Prioritising electrocardiograms for manual review to improve the efficiency of atrial fibrillation screening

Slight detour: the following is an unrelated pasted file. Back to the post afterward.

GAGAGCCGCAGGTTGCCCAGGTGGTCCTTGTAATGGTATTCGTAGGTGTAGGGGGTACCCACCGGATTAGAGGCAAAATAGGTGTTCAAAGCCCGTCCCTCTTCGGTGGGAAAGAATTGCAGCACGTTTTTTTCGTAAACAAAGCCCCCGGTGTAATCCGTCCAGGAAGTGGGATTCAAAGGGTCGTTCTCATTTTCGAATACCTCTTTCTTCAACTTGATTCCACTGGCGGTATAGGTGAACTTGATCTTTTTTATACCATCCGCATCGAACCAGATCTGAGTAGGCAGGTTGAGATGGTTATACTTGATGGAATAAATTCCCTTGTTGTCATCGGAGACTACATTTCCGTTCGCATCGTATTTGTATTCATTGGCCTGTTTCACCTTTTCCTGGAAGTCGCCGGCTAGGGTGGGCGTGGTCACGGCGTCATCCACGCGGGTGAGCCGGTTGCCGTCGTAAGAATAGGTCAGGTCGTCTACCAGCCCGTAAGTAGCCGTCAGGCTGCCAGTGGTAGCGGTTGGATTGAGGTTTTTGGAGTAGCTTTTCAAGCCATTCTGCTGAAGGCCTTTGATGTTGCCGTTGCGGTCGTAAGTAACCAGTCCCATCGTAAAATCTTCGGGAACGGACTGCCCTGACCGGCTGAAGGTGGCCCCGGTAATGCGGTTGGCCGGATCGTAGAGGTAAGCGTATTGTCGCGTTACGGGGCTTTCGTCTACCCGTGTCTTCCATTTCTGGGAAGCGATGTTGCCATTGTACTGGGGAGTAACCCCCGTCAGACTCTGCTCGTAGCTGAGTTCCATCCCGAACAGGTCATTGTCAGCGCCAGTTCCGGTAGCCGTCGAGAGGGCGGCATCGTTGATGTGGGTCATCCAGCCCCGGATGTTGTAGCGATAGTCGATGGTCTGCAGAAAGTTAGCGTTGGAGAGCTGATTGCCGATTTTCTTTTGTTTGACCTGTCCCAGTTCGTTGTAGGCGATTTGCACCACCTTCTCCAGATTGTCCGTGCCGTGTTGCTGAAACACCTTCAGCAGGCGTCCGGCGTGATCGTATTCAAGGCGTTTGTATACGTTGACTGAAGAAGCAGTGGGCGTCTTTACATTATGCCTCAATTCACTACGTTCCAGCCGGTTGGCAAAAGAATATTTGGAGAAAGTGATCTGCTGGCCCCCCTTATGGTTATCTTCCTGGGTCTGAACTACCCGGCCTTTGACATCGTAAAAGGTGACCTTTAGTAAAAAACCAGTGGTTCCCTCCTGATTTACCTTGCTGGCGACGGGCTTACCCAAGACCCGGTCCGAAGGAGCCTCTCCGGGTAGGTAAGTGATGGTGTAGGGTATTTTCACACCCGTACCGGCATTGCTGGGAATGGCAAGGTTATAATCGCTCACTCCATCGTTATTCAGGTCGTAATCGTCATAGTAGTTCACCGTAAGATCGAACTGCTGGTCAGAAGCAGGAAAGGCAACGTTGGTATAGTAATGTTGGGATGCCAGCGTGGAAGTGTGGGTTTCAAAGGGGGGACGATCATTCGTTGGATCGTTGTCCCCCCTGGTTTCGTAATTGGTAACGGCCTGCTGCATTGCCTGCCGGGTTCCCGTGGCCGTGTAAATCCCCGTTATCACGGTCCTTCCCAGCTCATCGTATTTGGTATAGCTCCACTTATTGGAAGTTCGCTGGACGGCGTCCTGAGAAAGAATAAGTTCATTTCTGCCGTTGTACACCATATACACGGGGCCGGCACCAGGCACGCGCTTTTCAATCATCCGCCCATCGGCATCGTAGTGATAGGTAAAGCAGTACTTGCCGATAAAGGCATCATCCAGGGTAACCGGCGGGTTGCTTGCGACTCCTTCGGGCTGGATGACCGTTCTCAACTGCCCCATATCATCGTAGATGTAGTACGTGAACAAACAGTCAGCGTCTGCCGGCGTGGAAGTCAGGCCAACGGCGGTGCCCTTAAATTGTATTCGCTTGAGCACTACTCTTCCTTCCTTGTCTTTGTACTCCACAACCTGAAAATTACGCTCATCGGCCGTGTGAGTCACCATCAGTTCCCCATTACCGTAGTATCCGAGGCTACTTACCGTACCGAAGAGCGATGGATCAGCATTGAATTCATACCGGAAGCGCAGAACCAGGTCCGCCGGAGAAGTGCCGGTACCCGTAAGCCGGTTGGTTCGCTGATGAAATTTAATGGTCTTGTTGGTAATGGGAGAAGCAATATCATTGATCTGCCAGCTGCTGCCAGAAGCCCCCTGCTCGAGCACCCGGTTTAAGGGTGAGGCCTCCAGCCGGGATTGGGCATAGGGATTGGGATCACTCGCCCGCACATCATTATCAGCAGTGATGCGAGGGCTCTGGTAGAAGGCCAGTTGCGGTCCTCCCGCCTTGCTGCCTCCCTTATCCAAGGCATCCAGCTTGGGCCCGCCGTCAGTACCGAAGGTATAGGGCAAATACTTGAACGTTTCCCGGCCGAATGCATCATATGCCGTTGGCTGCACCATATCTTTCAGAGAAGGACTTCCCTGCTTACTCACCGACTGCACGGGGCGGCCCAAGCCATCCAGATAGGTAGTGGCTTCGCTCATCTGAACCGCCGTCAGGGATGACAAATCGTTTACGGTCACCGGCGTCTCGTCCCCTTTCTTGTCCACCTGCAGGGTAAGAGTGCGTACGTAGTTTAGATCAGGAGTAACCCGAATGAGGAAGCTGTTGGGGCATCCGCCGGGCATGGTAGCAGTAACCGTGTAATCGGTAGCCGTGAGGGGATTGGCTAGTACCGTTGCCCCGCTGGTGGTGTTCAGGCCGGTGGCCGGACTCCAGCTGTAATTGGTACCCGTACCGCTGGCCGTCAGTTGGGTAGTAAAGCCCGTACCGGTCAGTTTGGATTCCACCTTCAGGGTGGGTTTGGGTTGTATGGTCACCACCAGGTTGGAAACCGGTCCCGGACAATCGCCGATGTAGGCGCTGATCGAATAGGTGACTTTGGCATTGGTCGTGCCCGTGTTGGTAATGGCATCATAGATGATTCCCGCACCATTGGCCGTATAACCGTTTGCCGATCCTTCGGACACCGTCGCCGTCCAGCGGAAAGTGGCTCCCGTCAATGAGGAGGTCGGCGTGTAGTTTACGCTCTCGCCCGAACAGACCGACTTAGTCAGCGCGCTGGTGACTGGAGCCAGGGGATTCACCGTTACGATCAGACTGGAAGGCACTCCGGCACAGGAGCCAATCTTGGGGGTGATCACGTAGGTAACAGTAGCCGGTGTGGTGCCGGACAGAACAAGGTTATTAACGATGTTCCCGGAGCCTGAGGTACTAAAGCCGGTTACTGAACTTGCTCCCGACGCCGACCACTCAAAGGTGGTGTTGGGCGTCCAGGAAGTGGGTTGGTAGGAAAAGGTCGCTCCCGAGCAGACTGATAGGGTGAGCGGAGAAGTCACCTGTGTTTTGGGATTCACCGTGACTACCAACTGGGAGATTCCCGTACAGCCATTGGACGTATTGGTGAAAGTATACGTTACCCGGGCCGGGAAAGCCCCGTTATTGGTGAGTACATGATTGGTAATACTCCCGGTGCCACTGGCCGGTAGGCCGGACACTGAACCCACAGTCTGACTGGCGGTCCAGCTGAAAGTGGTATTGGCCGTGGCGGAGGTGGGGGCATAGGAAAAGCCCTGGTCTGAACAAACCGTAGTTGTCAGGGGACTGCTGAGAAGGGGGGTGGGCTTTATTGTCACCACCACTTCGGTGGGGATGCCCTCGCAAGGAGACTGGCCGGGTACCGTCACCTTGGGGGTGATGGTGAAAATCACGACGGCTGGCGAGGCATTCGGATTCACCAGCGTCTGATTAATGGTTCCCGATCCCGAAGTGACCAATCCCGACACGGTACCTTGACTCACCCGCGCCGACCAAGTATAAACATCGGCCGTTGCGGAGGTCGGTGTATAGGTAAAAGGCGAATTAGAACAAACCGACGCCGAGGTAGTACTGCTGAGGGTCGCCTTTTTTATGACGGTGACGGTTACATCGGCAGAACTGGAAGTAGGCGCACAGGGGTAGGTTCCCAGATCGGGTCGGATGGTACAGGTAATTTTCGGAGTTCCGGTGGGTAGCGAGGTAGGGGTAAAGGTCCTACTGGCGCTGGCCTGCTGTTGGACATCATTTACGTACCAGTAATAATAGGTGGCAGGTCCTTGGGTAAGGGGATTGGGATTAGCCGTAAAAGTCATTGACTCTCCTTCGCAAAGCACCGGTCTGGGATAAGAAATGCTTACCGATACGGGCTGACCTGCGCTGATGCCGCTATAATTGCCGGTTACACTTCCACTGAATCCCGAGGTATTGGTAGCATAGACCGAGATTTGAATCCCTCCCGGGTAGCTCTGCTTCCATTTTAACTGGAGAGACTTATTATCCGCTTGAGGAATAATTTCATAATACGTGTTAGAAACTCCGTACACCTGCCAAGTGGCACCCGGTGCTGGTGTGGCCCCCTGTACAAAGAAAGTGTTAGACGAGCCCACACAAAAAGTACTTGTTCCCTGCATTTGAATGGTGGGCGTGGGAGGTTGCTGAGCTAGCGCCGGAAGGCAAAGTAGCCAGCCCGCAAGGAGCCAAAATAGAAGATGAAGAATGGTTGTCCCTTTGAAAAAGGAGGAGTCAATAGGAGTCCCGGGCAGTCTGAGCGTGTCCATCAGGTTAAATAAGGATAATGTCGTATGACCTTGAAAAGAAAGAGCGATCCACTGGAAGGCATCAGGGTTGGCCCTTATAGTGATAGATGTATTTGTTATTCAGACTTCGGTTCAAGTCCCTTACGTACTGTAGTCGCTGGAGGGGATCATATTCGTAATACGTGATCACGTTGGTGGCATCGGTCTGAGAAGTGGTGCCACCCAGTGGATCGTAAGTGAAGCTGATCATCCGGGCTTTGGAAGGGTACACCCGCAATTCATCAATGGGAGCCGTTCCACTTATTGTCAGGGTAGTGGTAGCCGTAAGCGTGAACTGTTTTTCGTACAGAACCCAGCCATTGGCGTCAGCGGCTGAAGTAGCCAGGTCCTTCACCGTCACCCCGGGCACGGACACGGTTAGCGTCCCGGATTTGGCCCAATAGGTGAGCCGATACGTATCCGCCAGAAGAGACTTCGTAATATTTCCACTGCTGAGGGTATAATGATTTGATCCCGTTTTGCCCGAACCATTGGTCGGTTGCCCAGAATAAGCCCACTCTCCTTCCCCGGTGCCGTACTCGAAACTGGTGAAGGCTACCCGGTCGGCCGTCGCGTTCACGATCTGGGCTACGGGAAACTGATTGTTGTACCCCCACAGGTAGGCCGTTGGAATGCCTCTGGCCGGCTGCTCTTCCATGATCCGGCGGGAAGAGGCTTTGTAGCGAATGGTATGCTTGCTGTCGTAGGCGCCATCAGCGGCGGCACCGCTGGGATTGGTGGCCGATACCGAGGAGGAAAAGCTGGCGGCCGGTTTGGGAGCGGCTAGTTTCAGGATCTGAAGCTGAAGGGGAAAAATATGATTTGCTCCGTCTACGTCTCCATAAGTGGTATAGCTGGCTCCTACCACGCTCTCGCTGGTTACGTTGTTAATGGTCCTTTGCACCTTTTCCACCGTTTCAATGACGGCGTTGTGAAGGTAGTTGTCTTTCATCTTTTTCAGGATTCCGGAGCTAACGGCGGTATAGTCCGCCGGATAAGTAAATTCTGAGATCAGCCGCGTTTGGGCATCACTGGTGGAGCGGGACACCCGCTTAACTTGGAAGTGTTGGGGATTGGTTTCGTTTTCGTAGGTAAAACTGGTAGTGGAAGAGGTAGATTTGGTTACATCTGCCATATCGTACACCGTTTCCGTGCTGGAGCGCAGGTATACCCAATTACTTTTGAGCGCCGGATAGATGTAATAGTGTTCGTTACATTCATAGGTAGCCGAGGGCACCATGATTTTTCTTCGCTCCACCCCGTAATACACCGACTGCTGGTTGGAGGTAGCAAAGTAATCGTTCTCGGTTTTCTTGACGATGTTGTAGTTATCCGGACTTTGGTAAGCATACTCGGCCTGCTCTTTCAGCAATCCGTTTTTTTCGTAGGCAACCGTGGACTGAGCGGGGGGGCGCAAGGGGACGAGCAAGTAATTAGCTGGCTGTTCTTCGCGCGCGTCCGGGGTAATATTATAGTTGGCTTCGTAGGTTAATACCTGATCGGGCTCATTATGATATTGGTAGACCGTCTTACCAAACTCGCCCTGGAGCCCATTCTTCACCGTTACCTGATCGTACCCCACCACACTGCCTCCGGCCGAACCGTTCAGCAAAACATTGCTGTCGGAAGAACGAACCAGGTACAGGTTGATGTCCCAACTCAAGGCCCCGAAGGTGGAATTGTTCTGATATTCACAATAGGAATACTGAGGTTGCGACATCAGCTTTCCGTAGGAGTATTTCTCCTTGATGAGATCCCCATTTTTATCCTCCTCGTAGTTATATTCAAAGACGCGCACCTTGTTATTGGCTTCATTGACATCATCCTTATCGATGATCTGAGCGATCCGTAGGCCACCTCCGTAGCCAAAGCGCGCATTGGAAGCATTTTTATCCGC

Screening for atrial fibrillation (AF) could reduce the incidence of stroke by identifying undiagnosed AF and prompting anticoagulation. However, screening may involve recording many electrocardiograms (ECGs) from each participant, several of which require manual review which is costly and time-consuming. The aim of this study was to investigate whether the number of ECG reviews could be reduced by using a model to prioritise ECGs for review, whilst still accurately diagnosing AF. A multiple logistic regression model was created to estimate the likelihood of an ECG exhibiting AF based on the mean RR-interval and variability in RR-intervals. It was trained on 1,428 manually labelled ECGs from 144 AF screening programme participants, and evaluated using 11,443 ECGs from 1,521 participants. When using the model to order ECGs for review, the number of reviews for AF participants was reduced by 76% since no further reviews are required after an AF ECG is identified; however, it did not impact the number of reviews in non-AF participants (the vast majority of participants), so the overall number of reviews was reduced by 3% with no missed AF diagnoses. When using the model to also exclude ECGs from review, the overall number of reviews was reduced by 27% with no missed AF diagnoses, and by 52% with only 2% of AF diagnoses missed. In conclusion, the workload can be reduced by using a model to prioritise ECGs for review. Ordering ECGs alone only provides only a moderate reduction in workload. The additional use of a threshold to exclude ECGs from review provides a much greater reduction in workload at the expense of some missed AF diagnoses.